Adolf Hitler had been vacationing in the Berchtesgaden area since the 1920s. He purchased a home in the Obersalzberg above the town on the flank of the Hoher Goll and began extensive renovations on his Berghof in the following years. As other top Nazi Party leaders such as Hermann Göring, Joseph Goebbels, and Albert Speer began to frequent the area the Party began to purchase and requisition land in the Obersalzberg.
In order to serve as an outpost of the German Reichskanzlei (Imperial Chancellery), Berchtesgaden and its environs (Stanggass) saw substantial expansion of offices, security, and support services, mainly on the Obersalzberg. Included in the town were a new railway station, with a reception area for Hitler and his guests, and an adjacent post office. The Berchtesgadener Hof Hotel, where famous visitors such as Neville Chamberlain and David Lloyd George stayed, was substantially upgraded. The Kehlsteinhaus (known as the Eagle's Nest among the Allies) atop the Kehlstein subpeak of the Hoher Goll was built as a present for Hitler's 50th birthday in 1939.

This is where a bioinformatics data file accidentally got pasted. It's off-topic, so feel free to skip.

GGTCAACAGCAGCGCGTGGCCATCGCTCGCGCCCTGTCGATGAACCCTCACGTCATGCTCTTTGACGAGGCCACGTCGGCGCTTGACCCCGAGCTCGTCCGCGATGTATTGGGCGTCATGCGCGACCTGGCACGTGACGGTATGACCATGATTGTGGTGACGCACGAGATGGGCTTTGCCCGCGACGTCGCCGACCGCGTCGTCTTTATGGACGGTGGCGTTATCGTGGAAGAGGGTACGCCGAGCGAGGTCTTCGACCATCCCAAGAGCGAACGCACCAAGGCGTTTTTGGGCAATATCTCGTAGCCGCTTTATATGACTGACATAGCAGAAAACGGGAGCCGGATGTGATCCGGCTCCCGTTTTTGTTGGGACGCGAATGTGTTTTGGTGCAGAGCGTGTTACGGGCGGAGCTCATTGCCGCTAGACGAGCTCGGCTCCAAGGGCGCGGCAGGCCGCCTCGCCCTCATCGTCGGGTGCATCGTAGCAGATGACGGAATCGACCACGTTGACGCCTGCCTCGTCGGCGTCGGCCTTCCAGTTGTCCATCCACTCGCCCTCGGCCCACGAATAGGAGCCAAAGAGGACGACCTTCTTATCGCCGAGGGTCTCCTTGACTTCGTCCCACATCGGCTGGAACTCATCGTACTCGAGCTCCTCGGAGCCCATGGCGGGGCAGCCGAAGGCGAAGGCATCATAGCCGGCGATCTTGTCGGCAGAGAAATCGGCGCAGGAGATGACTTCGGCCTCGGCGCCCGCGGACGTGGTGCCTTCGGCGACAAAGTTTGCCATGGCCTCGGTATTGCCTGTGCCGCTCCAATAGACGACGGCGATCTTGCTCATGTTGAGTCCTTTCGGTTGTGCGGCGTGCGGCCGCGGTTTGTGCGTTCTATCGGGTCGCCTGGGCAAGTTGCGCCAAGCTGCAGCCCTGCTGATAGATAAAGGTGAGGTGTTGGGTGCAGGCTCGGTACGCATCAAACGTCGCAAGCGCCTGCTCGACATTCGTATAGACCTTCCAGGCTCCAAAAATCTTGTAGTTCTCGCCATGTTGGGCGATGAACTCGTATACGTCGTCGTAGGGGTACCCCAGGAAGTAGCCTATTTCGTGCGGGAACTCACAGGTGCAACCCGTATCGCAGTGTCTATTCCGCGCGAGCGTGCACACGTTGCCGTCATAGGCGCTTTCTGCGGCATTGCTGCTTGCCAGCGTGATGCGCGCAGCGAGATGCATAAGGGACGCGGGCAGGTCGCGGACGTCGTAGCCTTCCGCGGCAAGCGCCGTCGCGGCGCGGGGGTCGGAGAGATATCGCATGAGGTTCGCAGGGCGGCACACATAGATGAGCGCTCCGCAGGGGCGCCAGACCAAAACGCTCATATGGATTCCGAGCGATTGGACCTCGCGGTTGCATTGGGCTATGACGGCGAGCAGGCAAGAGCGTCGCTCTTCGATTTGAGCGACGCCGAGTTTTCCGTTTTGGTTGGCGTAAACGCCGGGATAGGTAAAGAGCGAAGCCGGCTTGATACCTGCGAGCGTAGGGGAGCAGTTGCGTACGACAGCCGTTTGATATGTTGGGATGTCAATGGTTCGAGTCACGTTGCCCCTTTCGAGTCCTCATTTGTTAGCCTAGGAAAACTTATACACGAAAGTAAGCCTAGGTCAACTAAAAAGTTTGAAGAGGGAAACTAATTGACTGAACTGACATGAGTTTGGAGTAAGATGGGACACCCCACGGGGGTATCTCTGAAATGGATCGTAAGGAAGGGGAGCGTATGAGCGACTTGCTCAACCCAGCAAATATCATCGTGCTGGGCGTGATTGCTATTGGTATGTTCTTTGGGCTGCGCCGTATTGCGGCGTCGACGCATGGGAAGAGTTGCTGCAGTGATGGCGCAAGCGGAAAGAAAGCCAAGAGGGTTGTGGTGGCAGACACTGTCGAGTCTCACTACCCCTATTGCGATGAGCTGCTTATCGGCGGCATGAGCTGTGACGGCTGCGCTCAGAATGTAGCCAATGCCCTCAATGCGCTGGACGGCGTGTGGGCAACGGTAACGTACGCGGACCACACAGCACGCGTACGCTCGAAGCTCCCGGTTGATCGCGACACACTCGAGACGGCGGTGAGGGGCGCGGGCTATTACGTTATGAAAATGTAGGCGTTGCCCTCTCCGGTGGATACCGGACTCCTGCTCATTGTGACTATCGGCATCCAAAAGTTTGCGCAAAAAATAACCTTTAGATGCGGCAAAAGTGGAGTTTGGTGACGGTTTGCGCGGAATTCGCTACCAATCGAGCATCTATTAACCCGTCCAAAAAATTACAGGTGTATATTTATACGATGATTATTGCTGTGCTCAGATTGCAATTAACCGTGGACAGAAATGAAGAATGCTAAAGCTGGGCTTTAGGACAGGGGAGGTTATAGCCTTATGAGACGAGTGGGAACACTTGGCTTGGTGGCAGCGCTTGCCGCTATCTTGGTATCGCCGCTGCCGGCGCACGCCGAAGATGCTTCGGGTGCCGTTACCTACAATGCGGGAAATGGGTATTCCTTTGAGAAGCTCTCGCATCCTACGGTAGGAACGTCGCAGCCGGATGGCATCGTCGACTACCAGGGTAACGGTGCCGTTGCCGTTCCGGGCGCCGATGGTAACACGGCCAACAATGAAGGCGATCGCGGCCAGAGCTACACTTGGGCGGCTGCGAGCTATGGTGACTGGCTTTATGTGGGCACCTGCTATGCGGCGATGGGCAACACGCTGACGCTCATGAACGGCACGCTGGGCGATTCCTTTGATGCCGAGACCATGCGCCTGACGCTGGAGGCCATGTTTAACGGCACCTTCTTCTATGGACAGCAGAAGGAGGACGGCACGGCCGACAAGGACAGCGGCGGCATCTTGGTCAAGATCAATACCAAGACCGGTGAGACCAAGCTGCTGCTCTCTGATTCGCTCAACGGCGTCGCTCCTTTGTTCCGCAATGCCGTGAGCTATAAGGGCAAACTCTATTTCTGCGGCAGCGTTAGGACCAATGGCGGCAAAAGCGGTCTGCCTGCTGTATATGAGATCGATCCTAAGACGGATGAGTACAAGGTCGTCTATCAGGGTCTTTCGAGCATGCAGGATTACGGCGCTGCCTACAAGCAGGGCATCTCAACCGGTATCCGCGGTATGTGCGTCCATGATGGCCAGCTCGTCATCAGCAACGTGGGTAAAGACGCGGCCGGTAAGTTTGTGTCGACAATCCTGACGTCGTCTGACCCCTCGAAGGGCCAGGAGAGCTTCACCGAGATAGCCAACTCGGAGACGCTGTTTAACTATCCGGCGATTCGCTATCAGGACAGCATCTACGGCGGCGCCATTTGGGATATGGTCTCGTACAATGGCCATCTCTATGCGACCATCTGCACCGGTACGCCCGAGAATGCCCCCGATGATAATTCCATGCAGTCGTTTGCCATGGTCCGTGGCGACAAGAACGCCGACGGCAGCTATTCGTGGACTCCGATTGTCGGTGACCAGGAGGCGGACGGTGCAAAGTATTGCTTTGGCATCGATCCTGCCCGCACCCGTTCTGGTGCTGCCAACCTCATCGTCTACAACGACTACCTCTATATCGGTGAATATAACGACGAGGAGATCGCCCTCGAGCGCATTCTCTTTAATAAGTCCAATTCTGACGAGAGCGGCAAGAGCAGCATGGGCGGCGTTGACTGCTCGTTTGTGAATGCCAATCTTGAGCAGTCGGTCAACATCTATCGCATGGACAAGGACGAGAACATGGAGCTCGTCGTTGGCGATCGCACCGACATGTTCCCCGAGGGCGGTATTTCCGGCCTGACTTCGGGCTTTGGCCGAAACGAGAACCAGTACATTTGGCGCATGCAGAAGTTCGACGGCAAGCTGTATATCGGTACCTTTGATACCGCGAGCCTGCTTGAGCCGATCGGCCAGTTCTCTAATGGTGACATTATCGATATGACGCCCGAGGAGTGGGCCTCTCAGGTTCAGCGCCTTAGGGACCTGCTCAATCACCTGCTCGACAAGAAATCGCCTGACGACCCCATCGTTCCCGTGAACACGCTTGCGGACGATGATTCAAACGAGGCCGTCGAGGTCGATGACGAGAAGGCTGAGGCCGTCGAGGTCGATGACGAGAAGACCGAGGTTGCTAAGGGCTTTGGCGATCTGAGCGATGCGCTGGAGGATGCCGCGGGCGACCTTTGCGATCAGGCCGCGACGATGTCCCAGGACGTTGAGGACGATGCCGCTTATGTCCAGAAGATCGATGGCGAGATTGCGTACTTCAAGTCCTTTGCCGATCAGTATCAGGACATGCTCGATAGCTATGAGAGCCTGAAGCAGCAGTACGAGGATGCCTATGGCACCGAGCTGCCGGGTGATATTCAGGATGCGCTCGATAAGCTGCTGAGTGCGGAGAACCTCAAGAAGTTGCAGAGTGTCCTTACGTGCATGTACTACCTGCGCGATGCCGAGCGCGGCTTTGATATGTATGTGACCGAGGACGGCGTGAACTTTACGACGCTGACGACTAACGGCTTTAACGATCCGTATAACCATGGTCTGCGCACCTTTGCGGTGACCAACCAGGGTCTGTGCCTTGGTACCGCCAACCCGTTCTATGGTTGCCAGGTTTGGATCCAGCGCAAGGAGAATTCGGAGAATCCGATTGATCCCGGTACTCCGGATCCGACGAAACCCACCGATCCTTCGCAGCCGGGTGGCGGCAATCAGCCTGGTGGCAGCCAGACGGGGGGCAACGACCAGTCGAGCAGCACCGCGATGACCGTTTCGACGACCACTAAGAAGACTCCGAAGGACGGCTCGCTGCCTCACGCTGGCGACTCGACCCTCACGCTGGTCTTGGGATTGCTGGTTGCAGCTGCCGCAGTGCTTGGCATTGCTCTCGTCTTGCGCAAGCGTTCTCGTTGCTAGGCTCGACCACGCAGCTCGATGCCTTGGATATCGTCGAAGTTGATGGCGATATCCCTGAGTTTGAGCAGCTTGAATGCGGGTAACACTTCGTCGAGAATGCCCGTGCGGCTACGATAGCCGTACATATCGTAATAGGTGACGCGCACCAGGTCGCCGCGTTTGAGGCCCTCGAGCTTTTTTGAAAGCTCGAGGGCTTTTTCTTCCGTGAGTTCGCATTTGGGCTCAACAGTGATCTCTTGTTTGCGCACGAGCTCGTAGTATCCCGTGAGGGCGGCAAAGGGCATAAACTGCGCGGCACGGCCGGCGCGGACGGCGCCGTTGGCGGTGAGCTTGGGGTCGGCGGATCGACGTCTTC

Even though a feared "National Redoubt" last stand of the Nazi Regime in the Alps failed to materialize, late in World War II the Allies launched a devastating air raid on the Berchtesgaden area. Concentrated on the Obersalzberg, the April 25, 1945 bombing did little damage to the town. On May 4 forward elements of the 7th Infantry Regiment of the 3rd Infantry Division arrived and received the town's surrender.